One December morning before the last ship was to depart New York that year for Barbados, Neville received a letter from a long out-of-touch brother: In it was $50 and a ticket to sail. His experiment, it seemed, had worked.
Neville discovered what eventually became the hallmark of his philosophy: It is imperative to assume the feeling that one’s goal has already been attained. “It is not what you want that you attract,” he wrote. “You attract what you believe to be true.”
Franz Anton Mesmer was a doctor with an interest in astronomy . He theorized the existence of a natural energy transference occurring between all animated and inanimate objects; this he called “animal magnetism,” sometimes later referred to as mesmerism. (In modern times New Age spiritualists have revived a similar idea.) Mesmer’s theory attracted a wide following between about 1780 and 1850 and continued to have some influence until the end of the 19th century. In 1843 the Scottish doctor James Braid proposed the term “hypnosis” for a technique derived from animal magnetism; today the word “mesmerism” generally functions as a synonym of “hypnosis.”
Florence Scovel Shinn
Florence Scovel Shinn was an American artist and book illustrator who became a New Thought spiritual teacher and metaphysical writer in her middle years.
In New Thought circles, Shinn is best known for her first book, The Game of Life and How to Play It (1925). She expressed her philosophy as:
“The invisible forces are ever working for man who is always ‘pulling the strings’ himself, though he does not know it. Owing to the vibratory power of words, whatever man voices, he begins to attract.”
—The Game of Life, Florence Scovel Shinn
Phineas Parkhurst Quimby (February 16, 1802 – January 16, 1866) was an American clockmaker, mentalist and mesmerist. His work is widely recognized as foundational to the New Thought spiritual movement.
The New Thought Movement
The New Thought movement (also Higher Thought) is a spiritual movement which coalesced in the United States in the early 19th century. New Thought was preceded by “ancient thought,” accumulated wisdom and philosophy from a variety of origins, such as Ancient Greek, Roman, Egyptian, Taoist, Vedic, Muslim, Hindu, and Buddhist cultures and their related belief systems, primarily regarding the interaction between thought, belief, consciousness in the human mind, and the effects of these within and beyond the human mind.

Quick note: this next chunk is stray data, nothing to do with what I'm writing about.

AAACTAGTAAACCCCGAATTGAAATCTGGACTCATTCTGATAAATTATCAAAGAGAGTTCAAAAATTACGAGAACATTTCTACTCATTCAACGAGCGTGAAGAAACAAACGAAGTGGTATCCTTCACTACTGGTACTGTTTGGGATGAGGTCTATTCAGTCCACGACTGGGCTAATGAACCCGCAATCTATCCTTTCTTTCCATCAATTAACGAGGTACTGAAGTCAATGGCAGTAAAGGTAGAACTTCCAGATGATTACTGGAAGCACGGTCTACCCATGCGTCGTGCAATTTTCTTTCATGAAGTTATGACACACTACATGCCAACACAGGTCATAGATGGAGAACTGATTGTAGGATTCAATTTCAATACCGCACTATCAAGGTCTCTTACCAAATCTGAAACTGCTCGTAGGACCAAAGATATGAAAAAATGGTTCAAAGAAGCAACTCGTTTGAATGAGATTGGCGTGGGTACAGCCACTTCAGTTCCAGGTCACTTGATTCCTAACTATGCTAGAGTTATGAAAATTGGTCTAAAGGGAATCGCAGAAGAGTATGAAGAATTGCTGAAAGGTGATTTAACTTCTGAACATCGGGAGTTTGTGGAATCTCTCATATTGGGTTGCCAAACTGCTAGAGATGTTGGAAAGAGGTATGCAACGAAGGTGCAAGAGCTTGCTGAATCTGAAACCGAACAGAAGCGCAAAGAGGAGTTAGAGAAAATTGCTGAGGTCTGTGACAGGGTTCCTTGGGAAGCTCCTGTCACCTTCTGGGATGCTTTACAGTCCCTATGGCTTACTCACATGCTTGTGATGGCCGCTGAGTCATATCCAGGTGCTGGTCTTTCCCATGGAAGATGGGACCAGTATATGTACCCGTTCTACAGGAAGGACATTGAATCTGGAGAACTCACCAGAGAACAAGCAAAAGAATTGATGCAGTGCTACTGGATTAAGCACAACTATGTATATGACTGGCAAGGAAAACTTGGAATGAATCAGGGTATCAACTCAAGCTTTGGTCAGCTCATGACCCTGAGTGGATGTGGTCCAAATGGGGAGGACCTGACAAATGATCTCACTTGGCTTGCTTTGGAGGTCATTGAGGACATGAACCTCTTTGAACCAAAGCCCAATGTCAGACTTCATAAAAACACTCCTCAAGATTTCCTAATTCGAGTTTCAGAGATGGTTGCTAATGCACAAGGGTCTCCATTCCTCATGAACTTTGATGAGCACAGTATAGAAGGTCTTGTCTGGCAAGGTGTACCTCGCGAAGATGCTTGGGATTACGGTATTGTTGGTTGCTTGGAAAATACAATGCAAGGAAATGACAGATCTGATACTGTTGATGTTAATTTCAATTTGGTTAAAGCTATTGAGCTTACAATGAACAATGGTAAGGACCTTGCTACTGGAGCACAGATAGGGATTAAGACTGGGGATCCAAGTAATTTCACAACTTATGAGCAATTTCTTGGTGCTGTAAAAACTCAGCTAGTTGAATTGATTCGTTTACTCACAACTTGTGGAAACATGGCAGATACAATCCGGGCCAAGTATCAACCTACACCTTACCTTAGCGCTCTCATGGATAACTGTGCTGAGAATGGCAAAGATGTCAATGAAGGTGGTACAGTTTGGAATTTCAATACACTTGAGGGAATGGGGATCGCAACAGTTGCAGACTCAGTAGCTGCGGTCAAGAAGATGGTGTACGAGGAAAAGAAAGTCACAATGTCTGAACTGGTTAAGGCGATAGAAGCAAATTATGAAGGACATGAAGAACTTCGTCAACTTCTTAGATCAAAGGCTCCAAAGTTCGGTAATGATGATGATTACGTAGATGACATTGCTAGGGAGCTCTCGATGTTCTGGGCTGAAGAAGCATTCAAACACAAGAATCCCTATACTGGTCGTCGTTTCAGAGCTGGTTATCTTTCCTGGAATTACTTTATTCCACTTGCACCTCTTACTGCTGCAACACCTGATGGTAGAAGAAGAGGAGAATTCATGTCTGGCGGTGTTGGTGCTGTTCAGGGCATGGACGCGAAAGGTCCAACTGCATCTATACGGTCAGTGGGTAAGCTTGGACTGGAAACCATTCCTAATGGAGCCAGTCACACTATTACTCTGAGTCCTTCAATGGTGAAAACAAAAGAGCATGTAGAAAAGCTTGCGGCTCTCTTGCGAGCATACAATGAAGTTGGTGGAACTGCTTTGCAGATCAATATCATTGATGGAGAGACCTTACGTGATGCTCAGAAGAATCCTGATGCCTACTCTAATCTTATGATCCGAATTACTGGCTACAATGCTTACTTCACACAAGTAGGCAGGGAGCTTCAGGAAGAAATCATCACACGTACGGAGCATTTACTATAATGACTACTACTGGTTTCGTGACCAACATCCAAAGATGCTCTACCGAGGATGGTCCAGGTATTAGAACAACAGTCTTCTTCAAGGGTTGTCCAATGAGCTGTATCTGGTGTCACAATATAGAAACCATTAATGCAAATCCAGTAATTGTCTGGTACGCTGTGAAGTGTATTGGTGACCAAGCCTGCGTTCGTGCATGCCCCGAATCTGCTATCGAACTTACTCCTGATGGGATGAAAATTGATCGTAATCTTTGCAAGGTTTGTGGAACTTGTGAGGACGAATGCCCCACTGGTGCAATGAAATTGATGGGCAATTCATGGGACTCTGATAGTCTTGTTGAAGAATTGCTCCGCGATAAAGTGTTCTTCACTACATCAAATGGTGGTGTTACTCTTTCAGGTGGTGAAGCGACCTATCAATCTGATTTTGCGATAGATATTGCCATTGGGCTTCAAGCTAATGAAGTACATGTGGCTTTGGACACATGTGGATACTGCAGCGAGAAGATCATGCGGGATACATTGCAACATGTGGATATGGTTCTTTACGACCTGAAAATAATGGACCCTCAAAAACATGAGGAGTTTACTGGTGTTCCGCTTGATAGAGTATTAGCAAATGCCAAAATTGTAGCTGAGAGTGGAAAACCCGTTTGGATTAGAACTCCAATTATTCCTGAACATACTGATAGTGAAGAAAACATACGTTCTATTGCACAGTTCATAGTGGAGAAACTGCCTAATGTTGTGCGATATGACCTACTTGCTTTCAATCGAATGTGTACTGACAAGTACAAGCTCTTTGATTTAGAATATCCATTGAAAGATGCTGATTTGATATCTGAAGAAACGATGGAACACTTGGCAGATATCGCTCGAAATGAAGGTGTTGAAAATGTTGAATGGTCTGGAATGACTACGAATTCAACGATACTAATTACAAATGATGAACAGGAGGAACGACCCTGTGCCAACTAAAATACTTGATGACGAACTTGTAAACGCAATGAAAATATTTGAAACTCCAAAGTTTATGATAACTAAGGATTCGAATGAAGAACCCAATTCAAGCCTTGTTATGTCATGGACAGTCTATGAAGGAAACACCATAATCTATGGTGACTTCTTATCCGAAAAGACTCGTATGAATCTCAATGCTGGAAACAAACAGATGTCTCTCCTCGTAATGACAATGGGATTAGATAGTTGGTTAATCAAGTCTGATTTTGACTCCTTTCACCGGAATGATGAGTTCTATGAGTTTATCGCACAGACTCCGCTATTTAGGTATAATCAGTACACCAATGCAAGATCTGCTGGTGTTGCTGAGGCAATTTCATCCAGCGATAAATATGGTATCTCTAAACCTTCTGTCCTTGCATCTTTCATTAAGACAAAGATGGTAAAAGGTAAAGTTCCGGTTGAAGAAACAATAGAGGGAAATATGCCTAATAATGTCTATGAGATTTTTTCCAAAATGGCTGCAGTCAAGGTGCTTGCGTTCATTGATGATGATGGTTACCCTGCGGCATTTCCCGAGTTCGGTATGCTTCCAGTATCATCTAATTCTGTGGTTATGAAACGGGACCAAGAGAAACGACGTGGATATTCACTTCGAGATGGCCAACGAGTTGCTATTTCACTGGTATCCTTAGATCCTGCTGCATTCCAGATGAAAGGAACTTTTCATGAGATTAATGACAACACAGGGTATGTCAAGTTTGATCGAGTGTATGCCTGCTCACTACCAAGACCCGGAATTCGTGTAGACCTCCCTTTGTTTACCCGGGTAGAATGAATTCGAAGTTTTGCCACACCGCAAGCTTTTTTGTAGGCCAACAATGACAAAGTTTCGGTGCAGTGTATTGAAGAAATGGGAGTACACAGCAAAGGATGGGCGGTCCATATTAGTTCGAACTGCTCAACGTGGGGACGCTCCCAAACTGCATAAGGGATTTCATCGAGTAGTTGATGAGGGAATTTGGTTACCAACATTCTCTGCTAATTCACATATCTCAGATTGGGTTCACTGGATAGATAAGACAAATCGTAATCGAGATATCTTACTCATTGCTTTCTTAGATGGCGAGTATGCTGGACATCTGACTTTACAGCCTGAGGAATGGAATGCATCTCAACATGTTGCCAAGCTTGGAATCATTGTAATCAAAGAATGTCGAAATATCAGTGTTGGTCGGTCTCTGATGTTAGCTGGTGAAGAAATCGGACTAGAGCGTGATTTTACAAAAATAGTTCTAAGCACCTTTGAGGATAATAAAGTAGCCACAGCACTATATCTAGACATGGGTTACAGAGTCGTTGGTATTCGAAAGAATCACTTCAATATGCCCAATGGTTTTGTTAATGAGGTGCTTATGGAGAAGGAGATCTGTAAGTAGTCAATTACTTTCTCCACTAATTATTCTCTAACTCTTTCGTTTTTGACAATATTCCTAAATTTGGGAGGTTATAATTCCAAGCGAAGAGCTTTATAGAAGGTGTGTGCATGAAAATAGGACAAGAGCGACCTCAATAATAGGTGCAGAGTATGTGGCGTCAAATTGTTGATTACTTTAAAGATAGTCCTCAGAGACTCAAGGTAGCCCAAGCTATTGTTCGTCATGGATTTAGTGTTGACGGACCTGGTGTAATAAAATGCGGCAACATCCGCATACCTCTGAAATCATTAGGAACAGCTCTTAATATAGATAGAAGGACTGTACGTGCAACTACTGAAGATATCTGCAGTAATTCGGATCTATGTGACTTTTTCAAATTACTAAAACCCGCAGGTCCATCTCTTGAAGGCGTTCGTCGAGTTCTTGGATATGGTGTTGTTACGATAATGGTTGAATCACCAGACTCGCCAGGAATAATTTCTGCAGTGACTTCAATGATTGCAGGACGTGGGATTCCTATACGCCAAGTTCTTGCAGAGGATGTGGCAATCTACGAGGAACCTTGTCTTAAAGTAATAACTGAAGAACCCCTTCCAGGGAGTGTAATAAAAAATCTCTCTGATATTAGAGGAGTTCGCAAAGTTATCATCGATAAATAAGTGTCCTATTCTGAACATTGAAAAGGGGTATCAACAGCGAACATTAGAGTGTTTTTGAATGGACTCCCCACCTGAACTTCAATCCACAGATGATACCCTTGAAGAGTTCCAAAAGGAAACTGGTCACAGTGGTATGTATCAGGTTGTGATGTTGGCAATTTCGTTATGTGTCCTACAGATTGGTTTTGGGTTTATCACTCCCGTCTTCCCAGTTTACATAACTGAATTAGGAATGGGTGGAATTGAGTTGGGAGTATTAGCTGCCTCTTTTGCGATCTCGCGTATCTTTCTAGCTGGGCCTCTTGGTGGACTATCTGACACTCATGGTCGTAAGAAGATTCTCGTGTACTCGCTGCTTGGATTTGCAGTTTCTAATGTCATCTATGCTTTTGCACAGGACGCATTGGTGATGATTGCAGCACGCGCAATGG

Although there have been many leaders and various offshoots of the New Thought philosophy, the origins of New Thought have often been traced back to Phineas Quimby, or even as far back as Franz Mesmer. Many of these groups are incorporated into the International New Thought Alliance. The contemporary New Thought movement is a loosely allied group of religious denominations, authors, philosophers, and individuals who share a set of beliefs concerning metaphysics, positive thinking, the law of attraction, healing, life force, creative visualization, and personal power.
New Thought holds that Infinite Intelligence, or God, is everywhere, spirit is the totality of real things, true human selfhood is divine, divine thought is a force for good, sickness originates in the mind, and “right thinking” has a healing effect. Although New Thought is neither monolithic nor doctrinaire, in general, modern-day adherents of New Thought share some core beliefs:
God or Infinite Intelligence is “supreme, universal, and everlasting”.
1. Divinity dwells within each person, that all people are spiritual beings.
2. The highest spiritual principle [is] loving one another unconditionally… and teaching and healing one another.
3. Our Mental states are carried forward into manifestation and become our experience in daily living.
William James used the term “New Thought” as synonymous with the “Mind cure movement”, in which he included many sects with diverse origins, such as idealism and Hinduism.
“Florence Scovel Shinn.” Wikipedia, Wikimedia Foundation, 13 Dec. 2020, en.wikipedia.org/wiki/Florence_Scovel_Shinn.
“Franz Mesmer.” Wikipedia, Wikimedia Foundation, 20 Dec. 2020, en.wikipedia.org/wiki/Franz_Mesmer.
Harriet, et al. “Do We Live In a Mental Universe?” HarvBishop.com, 1 Jan. 2019, www.harvbishop.com/do-we-live-in-a-mental-universe/.
Jacqui, et al. “Rediscovering Neville’s Greatest Work.” HarvBishop.com, 25 May 2020, www.harvbishop.com/rediscovering-nevilles-greatest-work/.
“New Thought.” Wikipedia, Wikimedia Foundation, 8 Jan. 2021, en.wikipedia.org/wiki/New_Thought.
“Phineas Parkhurst Quimby.” Wikipedia, Wikimedia Foundation, 15 Jan. 2021, en.wikipedia.org/wiki/Phineas_Parkhurst_Quimby.